OUR TOP TEN BODY LANGUAGE TIPS
Body language accounts for a huge proportion of communication as a whole. It's an incredibly powerful tool that can be utilised to reinforce the message that you are the perfect candidate for the role, or it can damage what would otherwise be a great interview. Study our top tips below to make sure you take full control of your body language in your next interview.
|TOP TIP #1: A STRONG ENTRANCE|
First impressions are made quickly and can be difficult to re-shape. Make sure you get off to the best possible start by walking into the interview with poise and confidence. You don't want to enter the room with any sense of arrogance but you also don't want to appear timid or nervous. It's a balance that can be worthwhile practising. It's also a good idea to appear completely confident, friendly, polite and professional with anyone else you might meet or engage with as interviewers may ask others in the office what their impression of you was.
|TOP TIP #2: THE PERFECT HANDSHAKE|
A weak handshake can come across as unassertive. However, a bone-crunching handshake isn't desirable either. As well as being painful, it can come across as overly aggressive. A confident mid-ground is the sweet spot here. Make sure you also don't hold on to the handshake for an unnatural amount of time. Again, practice is key here.
|TOP TIP #3: PERFECT POSTURE|
Maintaining a good posture isn't just reserved for walking into the interview room. Be sure you sit up properly for the duration of the interview. Avoid slouching forward or overly leaning backward or to the side as this can show disinterest or boredom. Instead, sit upright with your back firmly against the back of the chair. It's also a good idea to keep your feet firmly on the floor to avoid food tapping or fidgeting.
|TOP TIP #4: MAINTAIN EYE CONTACT|
Knowing how to maintain the ideal amount of eye contact can become tricky if you overthink it. You also don't want to focus on eye contact at the expense of not fully listening to the interviewer. As a general rule, make sure that you do look the interviewer(s) in the eye but don't maintain direct eye contact for too long without momentarily moving your line of focus. Think about how you maintain eye contact when in conversation with those you are fully comfortable around.
|TOP TIP #5: DON'T FORGET TO SMILE|
Under the pressures of the interview environment it can be very easy to forget to simply smile. Smiling is one of the most fundamental aspects of rapport building and one of the most powerful body language tools at your disposal. Smiling even subtly at the appropriate moments in your interview will go a long away in presenting you as personable and someone they would wish to work with.
|TOP TIP #6: USE YOUR HANDS|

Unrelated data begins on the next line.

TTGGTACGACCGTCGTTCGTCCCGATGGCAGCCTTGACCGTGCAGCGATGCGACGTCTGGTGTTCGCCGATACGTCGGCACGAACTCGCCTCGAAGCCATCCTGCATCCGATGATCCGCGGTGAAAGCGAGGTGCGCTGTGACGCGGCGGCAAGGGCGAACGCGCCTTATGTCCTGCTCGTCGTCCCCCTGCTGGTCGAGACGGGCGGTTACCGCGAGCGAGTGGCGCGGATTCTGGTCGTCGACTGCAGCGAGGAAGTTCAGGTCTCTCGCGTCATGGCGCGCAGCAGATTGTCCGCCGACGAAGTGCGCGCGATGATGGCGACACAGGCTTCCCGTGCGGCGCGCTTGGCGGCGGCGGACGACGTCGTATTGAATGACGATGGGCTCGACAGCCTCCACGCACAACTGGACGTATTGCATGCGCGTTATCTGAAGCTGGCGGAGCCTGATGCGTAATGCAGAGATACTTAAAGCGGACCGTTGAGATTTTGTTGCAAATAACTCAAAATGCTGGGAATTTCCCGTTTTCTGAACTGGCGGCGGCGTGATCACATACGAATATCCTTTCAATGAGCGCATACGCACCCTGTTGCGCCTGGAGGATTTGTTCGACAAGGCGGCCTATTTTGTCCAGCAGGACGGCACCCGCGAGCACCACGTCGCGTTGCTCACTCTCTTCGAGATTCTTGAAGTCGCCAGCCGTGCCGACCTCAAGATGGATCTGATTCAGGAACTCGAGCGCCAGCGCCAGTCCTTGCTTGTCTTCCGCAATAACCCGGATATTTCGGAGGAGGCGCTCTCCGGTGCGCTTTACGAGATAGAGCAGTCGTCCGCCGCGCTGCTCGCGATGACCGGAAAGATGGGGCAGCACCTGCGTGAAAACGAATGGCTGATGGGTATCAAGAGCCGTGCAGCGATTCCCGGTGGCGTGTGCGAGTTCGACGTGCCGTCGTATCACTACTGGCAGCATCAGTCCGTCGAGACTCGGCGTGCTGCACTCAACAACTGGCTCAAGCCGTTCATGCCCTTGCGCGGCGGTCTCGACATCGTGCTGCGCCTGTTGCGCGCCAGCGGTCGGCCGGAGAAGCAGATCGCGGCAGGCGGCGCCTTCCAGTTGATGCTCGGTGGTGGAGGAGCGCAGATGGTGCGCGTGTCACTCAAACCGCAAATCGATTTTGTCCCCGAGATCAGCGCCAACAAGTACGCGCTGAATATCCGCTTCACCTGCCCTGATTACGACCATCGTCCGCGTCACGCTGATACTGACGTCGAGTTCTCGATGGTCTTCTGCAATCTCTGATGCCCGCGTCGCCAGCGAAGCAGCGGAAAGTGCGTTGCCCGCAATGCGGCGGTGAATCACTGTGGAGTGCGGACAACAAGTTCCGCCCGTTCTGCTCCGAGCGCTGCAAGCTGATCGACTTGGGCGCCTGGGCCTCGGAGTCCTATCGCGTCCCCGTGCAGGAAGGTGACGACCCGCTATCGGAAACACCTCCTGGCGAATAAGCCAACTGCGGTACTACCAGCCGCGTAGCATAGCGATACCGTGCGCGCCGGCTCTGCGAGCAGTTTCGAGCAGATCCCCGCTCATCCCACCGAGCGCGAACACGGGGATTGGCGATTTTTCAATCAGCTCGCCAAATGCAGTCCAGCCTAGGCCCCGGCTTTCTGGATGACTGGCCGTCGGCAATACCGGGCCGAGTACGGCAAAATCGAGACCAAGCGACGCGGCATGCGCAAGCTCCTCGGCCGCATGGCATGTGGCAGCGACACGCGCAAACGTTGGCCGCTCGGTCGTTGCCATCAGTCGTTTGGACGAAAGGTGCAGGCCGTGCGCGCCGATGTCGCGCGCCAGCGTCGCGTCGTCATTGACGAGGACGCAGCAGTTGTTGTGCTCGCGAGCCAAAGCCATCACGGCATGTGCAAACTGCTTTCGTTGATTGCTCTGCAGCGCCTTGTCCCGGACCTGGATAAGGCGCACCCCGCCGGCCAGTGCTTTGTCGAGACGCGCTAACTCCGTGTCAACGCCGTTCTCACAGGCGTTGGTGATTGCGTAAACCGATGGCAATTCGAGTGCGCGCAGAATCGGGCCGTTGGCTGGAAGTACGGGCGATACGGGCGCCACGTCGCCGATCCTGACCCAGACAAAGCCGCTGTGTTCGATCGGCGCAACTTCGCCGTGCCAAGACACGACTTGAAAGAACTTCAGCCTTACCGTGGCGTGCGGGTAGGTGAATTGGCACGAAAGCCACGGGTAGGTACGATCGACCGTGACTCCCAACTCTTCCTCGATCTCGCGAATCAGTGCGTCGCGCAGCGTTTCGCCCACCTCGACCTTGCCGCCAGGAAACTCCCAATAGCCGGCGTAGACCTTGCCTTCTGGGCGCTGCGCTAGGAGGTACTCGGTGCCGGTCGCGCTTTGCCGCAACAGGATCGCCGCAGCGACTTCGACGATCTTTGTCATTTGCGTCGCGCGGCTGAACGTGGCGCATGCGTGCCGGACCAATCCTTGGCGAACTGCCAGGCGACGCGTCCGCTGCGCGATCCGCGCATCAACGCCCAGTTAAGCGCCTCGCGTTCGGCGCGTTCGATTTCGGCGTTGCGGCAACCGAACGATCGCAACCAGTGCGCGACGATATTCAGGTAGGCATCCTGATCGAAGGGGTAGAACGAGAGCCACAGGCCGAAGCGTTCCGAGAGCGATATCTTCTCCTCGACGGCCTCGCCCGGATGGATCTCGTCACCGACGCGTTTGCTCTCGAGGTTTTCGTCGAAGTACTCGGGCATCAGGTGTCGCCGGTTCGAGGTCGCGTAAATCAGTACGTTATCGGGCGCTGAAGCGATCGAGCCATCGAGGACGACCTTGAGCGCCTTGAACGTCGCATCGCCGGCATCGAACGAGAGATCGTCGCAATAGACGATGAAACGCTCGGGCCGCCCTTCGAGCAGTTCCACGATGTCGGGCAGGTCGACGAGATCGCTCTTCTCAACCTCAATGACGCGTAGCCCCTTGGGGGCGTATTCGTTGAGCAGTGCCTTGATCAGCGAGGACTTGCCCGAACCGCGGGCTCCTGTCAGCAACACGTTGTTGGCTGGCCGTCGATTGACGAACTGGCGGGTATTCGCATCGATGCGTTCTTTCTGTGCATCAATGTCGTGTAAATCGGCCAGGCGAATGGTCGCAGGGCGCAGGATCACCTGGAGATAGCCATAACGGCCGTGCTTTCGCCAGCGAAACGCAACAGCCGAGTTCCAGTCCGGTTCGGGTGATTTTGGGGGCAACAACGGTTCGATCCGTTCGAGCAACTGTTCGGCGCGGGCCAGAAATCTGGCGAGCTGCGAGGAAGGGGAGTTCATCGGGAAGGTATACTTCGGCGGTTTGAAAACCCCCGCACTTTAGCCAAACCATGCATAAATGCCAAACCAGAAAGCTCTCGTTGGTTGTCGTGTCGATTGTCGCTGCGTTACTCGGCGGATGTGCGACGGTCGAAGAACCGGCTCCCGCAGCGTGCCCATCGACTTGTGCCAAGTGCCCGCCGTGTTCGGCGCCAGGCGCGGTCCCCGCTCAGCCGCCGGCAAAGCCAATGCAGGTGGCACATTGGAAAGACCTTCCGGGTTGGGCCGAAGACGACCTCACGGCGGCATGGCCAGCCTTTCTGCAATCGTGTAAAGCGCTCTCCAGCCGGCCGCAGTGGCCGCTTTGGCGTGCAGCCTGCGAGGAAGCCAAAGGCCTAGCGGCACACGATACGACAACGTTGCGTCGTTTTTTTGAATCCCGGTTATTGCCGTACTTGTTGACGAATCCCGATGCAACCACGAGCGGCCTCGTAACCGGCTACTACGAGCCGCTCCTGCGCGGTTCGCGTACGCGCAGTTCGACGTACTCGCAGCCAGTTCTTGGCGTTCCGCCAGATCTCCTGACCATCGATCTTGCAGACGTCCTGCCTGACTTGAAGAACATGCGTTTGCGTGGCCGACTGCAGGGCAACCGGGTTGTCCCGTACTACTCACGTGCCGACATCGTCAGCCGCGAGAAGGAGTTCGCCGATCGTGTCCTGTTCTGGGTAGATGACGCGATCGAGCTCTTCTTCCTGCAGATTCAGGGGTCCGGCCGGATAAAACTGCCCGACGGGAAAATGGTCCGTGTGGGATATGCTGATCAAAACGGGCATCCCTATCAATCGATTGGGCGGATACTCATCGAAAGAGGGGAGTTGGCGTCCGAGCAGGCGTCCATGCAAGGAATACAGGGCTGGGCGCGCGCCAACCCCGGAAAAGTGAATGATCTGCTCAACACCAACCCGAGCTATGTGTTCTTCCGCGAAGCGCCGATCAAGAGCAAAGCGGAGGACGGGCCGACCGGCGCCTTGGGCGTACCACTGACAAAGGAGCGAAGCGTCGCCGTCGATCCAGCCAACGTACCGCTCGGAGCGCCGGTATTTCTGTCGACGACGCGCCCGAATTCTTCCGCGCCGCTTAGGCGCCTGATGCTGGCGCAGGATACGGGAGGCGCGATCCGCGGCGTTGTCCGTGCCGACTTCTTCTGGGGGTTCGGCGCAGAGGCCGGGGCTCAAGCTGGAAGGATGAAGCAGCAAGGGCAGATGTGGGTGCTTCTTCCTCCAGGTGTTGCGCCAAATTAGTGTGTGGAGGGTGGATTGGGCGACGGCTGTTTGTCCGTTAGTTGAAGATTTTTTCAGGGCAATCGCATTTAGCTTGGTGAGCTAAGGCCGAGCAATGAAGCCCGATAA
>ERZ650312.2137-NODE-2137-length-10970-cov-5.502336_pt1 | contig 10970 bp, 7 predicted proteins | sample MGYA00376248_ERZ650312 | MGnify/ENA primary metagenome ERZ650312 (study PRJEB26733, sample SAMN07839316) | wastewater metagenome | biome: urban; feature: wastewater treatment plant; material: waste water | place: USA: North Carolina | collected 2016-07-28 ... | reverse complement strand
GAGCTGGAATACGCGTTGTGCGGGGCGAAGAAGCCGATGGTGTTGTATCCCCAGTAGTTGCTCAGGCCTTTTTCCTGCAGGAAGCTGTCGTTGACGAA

Like with many things on the list, using your hands to the ideal level can be a balancing act. You don't want to be sat with your arms folded, but you also don't want to overly gesticulate so that it becomes a distraction to everyone in the room. Keeping you hands together on your lap is fine, ideally with your palms facing upwards. Do use hand gesturing to help convey your points as this can add some energy and sincerity into your answers. Just be sure to use this approach selectively.
|TOP TIP #7: ADDRESS EVERYONE IN THE ROOM|
Many interviews are conducted by more than one interviewer. Each interviewer in the room may ask a similar number of questions, or one interviewer may lead the overall discussion. In either case, it is important to address everyone in the room when giving your answers. You can give the main interviewer the majority of your eye contact, but make sure you do take time to look at and address the others in the room.
|TOP TIP #8: NOD|
There are plenty of positive messages conveyed by simply noding your head when the interviewer is speaking. Keep the movement subtle and selective and you'll successfully communicate that you're engaged with what they're saying, that you fully understand them and that you are personable and easy to work with.
|TOP TIP #9: DON'T FIDGET|
We all have that one fidgeting habit that we often don't realise we're doing. It could be nail biting, knuckle cracking, playing with your hair, jewellery or glasses, leg tapping, finger tapping, folding and unfolding your arms or crossing and uncrossing your legs. It can also be particularly easy for these habits to take over in an interview scenario. However, fidgeting can become a significant distraction for the interviewer and could also indicate to them that you are particularly nervous, or even that you even appear bored and disinterested. Try and be aware as to what your fidgeting habits might be and make an effort to avoid them.
|TOP TIP #10: LEAVE CALMLY & CONFIDENTLY|
You'll want to make sure that you leave the interview as smoothly and confidently as you arrived. Thank the interviewers for their time and shake their hands confidently. Take the time to collect your items together carefully making sure you don't leave anything behind. Important information about the next stage of the process can often be given at the very end of the interview so take the time to listen to any last minute details that you won't want to miss.
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